This dissertation explored the relationship between individual and community resilience and social vulnerability in hurricane-prone communities in the United States using social capital and collective efficacy as conceptual grounding. I use a grounding in the sociological understanding of these two concepts to contribute to the growing focus on resilience as an organizing concept in disaster planning while focusing on marginalized populations to elucidate the connection between vulnerability and resilience. The overarching research questions of this dissertation are: How does social capital and collective efficacy affect individual and community disaster resilience and how do these aspects of resilience incorporate concerns for those most social vulnerable to disasters?

To answer these questions, I completed case studies of two Florida counties, Leon and Dixie, using a mixed-methods approach. In each case study county, I collected individual- and community-level data. At the individual level, I used mail surveys of 138 residents and in-person interviews with 25 residents to collect data on disaster-specific social networks and perceptions of collective efficacy. At the community level, I conducted 28 interviews with representatives of community organizations (religious institutions, nonprofits, emergency management agencies, and social service agencies). These interviews produced data on their organizational networks for disaster situations and perceptions of collective efficacy.

My results highlight the following five main findings related to disaster social capital. First, respondents’ disaster-specific social networks are limited in size. Many respondents perceived a small number of social capital ties as able to provide resources for disaster situations, and this result differed based on the resource considered (financial or nonfinancial) and by county. Second, family ties and geographically localized ties are prominent in these networks. Third, taken together with indicators of social vulnerability, disaster social capital involves a complex process of network size, composition, and resource needs and availability that influence the perception of potential social ties to activate in disasters. This process has implications for individual resilience, based on the resources an individual has and what they can receive from their networks. Fourth, this primary data on disaster social networks is positively correlated, but only weakly, to common measures of routine social capital. Fifth, nearly half of the respondents in this study lack formal social capital ties to community organizations. Few of these individuals perceived these formal social capital ties as useful in a disaster situation and instead would rely on family and friends first.

Andrew Prelog. 2012. "Longitudinal and Geographic Analysis of the Relationship between Natural Disasters and Crime in the United States." Doctoral Dissertation, Department of Sociology, Colorado State University. (Dissertation Co-Chairs: Professor Lori Peek and Professor Tara Shelley)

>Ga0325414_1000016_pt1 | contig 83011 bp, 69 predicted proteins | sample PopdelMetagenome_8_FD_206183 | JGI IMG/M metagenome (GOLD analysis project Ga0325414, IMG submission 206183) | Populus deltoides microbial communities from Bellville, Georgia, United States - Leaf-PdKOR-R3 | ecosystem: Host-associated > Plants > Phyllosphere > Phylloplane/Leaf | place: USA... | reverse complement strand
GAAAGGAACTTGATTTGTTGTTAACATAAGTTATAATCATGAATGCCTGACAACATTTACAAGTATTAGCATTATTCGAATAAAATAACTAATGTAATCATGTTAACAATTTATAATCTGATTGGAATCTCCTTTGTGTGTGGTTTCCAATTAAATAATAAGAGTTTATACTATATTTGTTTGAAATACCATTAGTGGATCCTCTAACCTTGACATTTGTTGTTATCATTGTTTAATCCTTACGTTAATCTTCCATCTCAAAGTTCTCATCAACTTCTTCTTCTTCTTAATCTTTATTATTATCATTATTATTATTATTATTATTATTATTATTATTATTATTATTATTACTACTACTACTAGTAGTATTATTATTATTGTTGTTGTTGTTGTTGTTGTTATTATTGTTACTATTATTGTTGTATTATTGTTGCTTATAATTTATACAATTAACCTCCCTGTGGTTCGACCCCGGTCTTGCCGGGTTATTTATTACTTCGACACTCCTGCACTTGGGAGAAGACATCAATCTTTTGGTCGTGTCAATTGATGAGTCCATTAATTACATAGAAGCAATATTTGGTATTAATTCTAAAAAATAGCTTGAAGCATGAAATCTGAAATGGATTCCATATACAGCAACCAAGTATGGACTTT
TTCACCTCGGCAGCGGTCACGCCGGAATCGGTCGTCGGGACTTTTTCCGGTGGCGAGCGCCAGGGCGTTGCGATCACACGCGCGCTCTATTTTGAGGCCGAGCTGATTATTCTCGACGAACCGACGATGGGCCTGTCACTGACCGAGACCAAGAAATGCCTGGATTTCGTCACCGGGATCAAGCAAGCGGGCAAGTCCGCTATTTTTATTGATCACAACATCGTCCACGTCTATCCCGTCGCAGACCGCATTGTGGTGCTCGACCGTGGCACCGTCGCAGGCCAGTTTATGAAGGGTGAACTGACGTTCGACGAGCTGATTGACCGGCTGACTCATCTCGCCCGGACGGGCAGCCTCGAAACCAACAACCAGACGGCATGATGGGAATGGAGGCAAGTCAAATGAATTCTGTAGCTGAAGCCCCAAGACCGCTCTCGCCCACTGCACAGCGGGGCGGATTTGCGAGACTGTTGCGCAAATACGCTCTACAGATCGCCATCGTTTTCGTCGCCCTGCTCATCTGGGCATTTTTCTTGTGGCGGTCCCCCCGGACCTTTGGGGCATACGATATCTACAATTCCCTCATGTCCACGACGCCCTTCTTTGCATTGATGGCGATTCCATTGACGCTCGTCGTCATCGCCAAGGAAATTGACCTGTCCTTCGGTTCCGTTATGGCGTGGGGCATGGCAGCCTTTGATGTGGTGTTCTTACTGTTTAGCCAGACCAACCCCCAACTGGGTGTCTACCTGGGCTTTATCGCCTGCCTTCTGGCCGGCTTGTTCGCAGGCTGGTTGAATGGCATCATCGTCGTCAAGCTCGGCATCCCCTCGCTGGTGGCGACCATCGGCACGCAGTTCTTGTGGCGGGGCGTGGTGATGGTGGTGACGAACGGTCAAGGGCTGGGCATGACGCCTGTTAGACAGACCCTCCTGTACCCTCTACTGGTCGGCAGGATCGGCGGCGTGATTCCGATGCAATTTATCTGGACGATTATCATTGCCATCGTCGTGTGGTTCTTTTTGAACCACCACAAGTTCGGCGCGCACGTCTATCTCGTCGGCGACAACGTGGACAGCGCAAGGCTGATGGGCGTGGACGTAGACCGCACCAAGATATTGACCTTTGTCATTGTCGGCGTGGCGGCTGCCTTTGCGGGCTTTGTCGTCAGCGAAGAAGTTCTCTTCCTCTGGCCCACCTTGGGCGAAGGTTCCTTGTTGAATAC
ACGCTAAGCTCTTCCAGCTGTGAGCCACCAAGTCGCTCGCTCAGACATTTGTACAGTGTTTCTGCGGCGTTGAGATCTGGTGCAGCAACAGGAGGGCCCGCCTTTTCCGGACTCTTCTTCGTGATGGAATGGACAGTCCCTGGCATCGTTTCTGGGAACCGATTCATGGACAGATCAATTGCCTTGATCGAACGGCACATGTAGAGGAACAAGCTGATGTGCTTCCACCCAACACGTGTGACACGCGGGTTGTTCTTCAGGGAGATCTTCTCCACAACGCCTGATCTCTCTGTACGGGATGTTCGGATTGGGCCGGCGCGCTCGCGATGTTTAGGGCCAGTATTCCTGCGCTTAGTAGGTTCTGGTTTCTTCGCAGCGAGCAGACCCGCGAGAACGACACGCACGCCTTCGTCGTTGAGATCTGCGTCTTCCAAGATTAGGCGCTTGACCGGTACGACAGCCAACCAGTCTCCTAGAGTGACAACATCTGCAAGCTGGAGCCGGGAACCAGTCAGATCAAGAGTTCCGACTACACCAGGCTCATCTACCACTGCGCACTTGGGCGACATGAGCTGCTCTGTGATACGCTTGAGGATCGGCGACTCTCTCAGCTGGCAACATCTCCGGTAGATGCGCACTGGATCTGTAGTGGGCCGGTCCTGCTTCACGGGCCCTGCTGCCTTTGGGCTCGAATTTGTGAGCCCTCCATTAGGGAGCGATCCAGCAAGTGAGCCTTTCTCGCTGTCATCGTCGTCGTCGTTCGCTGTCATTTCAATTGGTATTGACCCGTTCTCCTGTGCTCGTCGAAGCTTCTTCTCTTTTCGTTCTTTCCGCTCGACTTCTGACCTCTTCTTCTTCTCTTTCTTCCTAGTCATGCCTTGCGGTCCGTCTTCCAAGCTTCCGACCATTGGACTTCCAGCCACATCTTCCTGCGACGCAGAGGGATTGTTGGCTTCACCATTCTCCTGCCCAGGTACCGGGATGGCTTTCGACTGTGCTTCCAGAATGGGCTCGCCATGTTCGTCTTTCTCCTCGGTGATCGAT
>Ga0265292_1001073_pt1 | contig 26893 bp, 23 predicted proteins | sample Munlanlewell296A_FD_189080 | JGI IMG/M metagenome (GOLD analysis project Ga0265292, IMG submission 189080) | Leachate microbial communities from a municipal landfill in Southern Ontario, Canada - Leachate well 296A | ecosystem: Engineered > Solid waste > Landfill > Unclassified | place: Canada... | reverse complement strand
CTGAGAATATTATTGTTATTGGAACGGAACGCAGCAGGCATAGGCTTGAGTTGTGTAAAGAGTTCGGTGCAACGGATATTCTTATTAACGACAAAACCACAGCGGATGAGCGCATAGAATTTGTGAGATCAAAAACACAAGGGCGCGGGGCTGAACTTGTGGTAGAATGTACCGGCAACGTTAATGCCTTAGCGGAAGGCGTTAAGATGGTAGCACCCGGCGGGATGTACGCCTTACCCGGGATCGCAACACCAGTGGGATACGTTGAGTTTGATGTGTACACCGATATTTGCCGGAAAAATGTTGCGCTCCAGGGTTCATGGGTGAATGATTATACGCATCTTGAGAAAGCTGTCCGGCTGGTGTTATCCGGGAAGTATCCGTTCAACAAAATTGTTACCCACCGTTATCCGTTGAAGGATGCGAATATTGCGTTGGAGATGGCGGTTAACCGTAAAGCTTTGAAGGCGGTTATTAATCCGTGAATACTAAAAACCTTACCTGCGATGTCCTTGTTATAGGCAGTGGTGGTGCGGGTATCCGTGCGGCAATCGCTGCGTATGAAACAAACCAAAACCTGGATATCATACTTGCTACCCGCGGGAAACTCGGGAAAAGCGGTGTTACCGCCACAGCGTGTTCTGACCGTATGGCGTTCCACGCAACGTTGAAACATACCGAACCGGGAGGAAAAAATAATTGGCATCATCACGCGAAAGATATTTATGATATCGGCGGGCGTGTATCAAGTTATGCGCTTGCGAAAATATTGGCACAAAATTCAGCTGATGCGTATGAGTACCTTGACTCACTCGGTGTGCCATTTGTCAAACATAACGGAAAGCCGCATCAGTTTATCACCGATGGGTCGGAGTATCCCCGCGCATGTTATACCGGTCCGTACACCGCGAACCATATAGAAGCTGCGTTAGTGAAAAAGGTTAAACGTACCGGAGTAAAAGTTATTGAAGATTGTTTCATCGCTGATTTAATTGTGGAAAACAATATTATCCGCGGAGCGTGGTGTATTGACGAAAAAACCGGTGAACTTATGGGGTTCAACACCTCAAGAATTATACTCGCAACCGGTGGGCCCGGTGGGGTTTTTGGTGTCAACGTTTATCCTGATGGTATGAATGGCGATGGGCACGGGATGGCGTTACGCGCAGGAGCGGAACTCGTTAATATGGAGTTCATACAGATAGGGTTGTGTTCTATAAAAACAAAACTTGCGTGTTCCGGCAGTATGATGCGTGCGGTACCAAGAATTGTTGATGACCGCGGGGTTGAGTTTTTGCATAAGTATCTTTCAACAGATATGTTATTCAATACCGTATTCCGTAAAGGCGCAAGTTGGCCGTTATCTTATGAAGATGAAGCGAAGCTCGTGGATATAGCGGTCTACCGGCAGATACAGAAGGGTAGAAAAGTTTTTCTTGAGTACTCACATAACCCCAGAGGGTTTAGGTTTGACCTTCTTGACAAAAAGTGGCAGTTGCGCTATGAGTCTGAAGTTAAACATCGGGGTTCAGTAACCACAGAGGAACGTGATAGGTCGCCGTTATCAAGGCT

Natural disasters and crime are ubiquitous in the United States. The public generally views the social disorder associated with disaster events as criminogenic—that is, disasters somehow foster opportunistic criminal behavior. Scientific investigation into the relationship between disaster and crime is more nuanced—and at times has produced contradictory and inconsistent findings.

This dissertation research explores the relationship between disaster and crime in the continental United States to investigate the question of whether disasters of different magnitudes and/or types differentially affect crime rates. I employ three sociological theories to inform the analyses. First, sociology of disaster researchers, using the therapeutic community hypothesis, have long asserted that disasters reduce criminal activity both during and after the event. Second, criminologists using social disorganization theory assert that disaster may increase the likelihood and occurrence of crime. Third, researchers using routine activity theory suggest that disaster may increase or decrease criminal activity, depending on how a disaster restructures formal and informal mechanisms of social control, and criminal opportunity.

To investigate this question, I use geographic and longitudinal analyses of 14 years of county-level data on socio-demographic predictors of crime, crime rates, and disaster impacts. I statistically model 11 different categories of crime and impacts from 12 different disaster types using geographic information systems, hierarchical linear modeling, and geographically weighted regression. In general, findings indicate that higher crime rates are associated with larger disaster magnitudes. The effect is not consistent for all categories of crime investigated in this research. Findings also indicate that certain types of disasters have a differential effect on crime outcomes, independent of disaster magnitude. This research and results represent the first county-level geographic and longitudinal analysis of disaster and crime for the United States.

Master's Theses

John Boyne. 2015. "Elderly Migration and Natural Disasters in the United States from 1960 to 2010." Master's Thesis, Department of Sociology, Colorado State University. (Thesis Co-Chairs: Michael Lacy and Lori Peek)